There is a little secret that a hot tub can be a relaxing and useful investment to make. There have been studies that have shown that hot tubs can provide health benefits and it just makes for a comfortable and relaxing setting any time you want to use it.
But how would you build a concrete hot tub? Is it more difficult than it seems? This guide will walk you through the tips on how to build a chemical-free hot tub, allowing you to enjoy the steaming relaxation on your own property whenever you like.
1. Preparing the Base
This is the first step in the process. When digging the hole, it is important to have precise measurements going in. When you just dig the hole on a whim, it can lead to unevenness on the sides and it just makes things look awkward.
Make certain to incorporate the thickness of the blocks that you plan to use for the walls as well. After the hole has been dug out, put the plastic membrane in it, and fill it with concrete. When the concrete has set, that’s when we can move on.
2.Building the Walls
The outer walls of the hot tub are one of the most important aspects to the hot tub. This consists of 4 (typically used) thermite blocks as well as regular bricks. The thermite bricks will act as the main insulating force and the regular bricks create a frame/outline on top.
It is important to ensure that all of the blocks are properly sealed and even to prevent any leakage or damage from permeating throughout the blocks. A level and a steady hand are required for this step of the process.
3.Backfilling with Concrete
This step is essentially creating a structure around the tub itself. It acts as a platform to both insulate the hot tub as well as provide an area for drying off and not having to get onto the grass with wet feet. It also looks aesthetically pleasing, too.
What you might not realize is that the concrete here also acts as a strengthening ring that counters the water pressure inside of the hot tub. It’s just extra support and extra support is never a bad move to implement when it comes to keeping the structure of the hot tub strong and steady.
4. Building an Enclosure
This isn’t a mandatory step for building a concrete hot tub (even if it isn’t like the hydro hammock), but it can offer a little bit of shelter so that the hot tub can be used even when it is raining or snowing. The enclosure is easier to build with the aforementioned concrete base.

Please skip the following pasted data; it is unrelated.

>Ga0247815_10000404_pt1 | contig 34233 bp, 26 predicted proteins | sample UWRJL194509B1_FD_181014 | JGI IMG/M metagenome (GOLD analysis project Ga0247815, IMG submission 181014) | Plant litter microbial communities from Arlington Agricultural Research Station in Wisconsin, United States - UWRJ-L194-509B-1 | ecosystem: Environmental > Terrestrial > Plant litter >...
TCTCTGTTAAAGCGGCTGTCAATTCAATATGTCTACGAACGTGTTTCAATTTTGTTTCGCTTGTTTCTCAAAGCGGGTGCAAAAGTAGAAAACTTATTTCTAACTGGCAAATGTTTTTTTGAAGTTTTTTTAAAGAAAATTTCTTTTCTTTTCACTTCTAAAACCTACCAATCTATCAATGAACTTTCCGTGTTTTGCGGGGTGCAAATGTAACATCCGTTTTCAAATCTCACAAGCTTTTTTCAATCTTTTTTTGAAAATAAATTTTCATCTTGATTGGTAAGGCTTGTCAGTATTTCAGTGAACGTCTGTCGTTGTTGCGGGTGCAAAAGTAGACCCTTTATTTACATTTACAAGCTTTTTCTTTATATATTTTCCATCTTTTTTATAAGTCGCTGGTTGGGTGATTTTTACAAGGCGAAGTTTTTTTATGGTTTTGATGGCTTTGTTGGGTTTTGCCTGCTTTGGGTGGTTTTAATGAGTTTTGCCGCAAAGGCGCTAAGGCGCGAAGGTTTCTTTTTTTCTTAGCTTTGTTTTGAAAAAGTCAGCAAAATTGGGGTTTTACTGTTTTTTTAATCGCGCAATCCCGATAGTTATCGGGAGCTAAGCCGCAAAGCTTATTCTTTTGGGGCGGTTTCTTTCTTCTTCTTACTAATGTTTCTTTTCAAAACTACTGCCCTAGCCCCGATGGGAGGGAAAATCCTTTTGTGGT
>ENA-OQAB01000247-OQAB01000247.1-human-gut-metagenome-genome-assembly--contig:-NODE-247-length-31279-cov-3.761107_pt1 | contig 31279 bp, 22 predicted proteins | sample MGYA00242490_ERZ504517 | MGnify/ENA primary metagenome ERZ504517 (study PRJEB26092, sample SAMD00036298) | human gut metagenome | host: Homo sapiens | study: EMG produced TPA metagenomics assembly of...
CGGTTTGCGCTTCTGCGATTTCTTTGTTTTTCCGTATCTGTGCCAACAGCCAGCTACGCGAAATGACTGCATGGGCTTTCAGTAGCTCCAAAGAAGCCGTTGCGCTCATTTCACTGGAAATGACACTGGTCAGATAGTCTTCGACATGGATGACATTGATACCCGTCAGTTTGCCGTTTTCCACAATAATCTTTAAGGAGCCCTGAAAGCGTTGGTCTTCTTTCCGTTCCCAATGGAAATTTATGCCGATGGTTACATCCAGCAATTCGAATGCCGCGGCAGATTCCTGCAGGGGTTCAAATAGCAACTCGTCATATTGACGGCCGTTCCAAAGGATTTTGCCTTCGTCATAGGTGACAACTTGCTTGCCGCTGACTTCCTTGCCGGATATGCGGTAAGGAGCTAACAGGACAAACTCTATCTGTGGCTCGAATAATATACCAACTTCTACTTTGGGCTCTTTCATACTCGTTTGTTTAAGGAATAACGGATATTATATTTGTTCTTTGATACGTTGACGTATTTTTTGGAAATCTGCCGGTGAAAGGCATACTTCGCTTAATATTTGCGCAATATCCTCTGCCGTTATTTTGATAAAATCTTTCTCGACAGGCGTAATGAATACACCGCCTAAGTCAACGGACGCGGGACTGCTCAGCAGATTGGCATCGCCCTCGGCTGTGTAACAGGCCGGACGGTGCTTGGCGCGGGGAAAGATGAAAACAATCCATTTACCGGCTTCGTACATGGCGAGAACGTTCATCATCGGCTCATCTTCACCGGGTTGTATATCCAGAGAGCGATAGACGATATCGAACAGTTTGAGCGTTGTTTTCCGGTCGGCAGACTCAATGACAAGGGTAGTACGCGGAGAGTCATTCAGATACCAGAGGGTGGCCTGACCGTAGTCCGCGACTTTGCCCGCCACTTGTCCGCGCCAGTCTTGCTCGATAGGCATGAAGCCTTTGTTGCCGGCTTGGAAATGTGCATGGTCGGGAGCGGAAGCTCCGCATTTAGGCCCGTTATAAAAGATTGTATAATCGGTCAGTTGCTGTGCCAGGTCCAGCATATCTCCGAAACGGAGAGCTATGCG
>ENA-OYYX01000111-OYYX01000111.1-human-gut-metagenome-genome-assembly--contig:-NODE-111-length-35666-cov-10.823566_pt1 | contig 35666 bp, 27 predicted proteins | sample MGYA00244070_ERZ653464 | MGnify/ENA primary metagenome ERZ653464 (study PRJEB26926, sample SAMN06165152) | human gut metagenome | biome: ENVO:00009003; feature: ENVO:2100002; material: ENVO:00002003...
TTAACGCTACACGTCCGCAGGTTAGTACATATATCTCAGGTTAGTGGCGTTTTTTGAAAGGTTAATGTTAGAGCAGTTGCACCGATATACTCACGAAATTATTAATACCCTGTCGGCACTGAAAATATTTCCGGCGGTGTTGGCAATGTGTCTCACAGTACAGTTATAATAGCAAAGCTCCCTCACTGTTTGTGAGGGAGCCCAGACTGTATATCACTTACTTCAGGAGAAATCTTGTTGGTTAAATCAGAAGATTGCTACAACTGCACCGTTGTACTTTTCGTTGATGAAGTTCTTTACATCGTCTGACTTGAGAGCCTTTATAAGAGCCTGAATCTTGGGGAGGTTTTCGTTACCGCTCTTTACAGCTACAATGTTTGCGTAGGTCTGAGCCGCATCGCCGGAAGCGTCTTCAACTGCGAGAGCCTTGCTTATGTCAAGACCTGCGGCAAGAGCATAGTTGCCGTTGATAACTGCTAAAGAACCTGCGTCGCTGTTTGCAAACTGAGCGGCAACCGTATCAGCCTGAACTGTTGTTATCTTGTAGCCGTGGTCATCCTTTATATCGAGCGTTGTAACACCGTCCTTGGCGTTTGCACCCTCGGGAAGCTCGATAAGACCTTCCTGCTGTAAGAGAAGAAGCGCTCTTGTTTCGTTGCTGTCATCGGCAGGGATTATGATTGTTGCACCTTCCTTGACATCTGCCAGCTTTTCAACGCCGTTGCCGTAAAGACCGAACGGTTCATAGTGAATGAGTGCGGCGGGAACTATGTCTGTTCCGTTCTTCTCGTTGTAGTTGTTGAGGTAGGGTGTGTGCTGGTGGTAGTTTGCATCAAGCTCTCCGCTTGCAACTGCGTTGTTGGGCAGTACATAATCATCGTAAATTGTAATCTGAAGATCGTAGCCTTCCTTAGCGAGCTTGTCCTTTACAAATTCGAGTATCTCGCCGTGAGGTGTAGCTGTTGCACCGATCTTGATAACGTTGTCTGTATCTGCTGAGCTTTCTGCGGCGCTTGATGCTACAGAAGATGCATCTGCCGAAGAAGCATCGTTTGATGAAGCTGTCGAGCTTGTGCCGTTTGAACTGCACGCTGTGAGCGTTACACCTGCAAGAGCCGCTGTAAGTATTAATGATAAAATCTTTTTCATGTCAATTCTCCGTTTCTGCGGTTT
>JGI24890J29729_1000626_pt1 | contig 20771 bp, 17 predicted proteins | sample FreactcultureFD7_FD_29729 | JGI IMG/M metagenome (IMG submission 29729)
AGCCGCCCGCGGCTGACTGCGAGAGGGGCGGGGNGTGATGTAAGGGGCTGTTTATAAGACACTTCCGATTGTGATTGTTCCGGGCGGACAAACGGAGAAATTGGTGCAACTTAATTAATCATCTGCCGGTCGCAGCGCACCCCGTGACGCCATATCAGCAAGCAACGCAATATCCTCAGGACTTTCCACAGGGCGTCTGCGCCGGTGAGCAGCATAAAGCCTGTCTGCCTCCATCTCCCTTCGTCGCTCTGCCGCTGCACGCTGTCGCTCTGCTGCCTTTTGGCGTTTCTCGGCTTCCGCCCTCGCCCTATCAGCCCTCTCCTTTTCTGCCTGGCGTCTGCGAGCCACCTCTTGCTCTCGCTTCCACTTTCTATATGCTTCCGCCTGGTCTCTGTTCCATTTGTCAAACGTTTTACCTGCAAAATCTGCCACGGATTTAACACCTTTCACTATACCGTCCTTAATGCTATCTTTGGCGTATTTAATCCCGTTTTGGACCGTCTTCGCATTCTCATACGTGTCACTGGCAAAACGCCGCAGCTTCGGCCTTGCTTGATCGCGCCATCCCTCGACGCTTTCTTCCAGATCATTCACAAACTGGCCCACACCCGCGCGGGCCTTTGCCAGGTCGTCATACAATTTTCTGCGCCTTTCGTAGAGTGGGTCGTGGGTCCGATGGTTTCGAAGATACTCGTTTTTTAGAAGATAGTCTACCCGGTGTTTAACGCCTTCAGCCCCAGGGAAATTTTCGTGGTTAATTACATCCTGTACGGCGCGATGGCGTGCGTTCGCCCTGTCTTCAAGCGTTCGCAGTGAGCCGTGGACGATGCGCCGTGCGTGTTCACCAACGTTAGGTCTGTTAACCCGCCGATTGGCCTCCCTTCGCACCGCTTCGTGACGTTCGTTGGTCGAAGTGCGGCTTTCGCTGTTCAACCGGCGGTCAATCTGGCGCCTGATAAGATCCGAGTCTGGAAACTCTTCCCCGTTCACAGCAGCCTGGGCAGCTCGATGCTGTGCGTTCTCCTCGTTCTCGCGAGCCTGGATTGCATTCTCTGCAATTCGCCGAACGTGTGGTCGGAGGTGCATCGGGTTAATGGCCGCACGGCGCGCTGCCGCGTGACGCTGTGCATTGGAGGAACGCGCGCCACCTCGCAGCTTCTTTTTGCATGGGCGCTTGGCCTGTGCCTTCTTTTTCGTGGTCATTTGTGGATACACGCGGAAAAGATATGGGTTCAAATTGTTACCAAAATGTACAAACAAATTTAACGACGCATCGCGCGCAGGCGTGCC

A timber frame (you can use other materials if you’d like) can be built to meet your own specifications and you can even add acoustics to improve the sound inside. This is really up to the builder to decide what additions they want to make to the enclosure to make it more inviting and comfortable.
5.Building a Roof
If you don’t want to go through the process of building a complete enclosure, a roof can work just as well. Building a roof alone won’t require quite as many materials or as much skill to complete while still offering protection from the elements.
Best of all, the roof provides open walls which allow for better airflow and less restriction. It can even be made to look the way you choose aesthetically, so you can give your entire hot tub setup the exact look that you have always been dreaming of.
6.Adding in the Pipework
This is also a little bit up to you. Each hot tub can have as many water jets as desired, but they will require welds and joints to be made. This requires boring through the thermite wall in order to lay those pipes.
Adding in the pipework can be done on your own, but it definitely requires skill to do so. This may be easier to hire someone to cut the holes in the thermite so that the piping can be run through successfully. This is one of the more complicated, but essential, steps in the process of building a hot tub.
7.Reinforce your Base
While this isn’t necessarily a must-have feature, it couldn’t hurt to reinforce the base. After all, this is what will hold the bulk of the weight and you don’t want anything to go wrong with it because it can have far-reaching impacts.
Try installing a grid of steel reinforcing bar to give the foundation extra strength. It might seem like overkill, but it can definitely give you peace of mind in knowing that your base is safe and secure.
8. Don’t Go Cheap
While most of us work on a budget, it is important to not necessarily go with the cheapest materials possible. If you get the wrong things, they may not be able to hold up to the constant pressure that the materials will face.
It might not be necessary to go for the most expensive materials but going cheap can wind up being a “pay me now, pay me later” proposition.
9. Don’t be afraid to ask for help
While this is certainly for the DIY types out there, being stubborn can lead to inefficient work being done which compromises the quality of the hot tub. Knowing what to do when starting a home renovation is helpful. If you aren’t familiar with one area of the construction, don’t be afraid to ask for help!
Paying for professional help may wind up saving on repair costs later down the line. Again, pay me now, pay me later.
10. Securing Seating
A hot tub has to be comfortable and installing seating is one of the most important steps. Make certain that they are comfortably placed and spaced before installing. Measure twice, cut once as it were.
Make certain that the materials that you choose can handle the water; you don’t want materials that will wear down quickly over time because you’ll need to replace them sooner rather than later.
Article By: Peter Rossi, a professional hot tub designer and founder of ByRossi.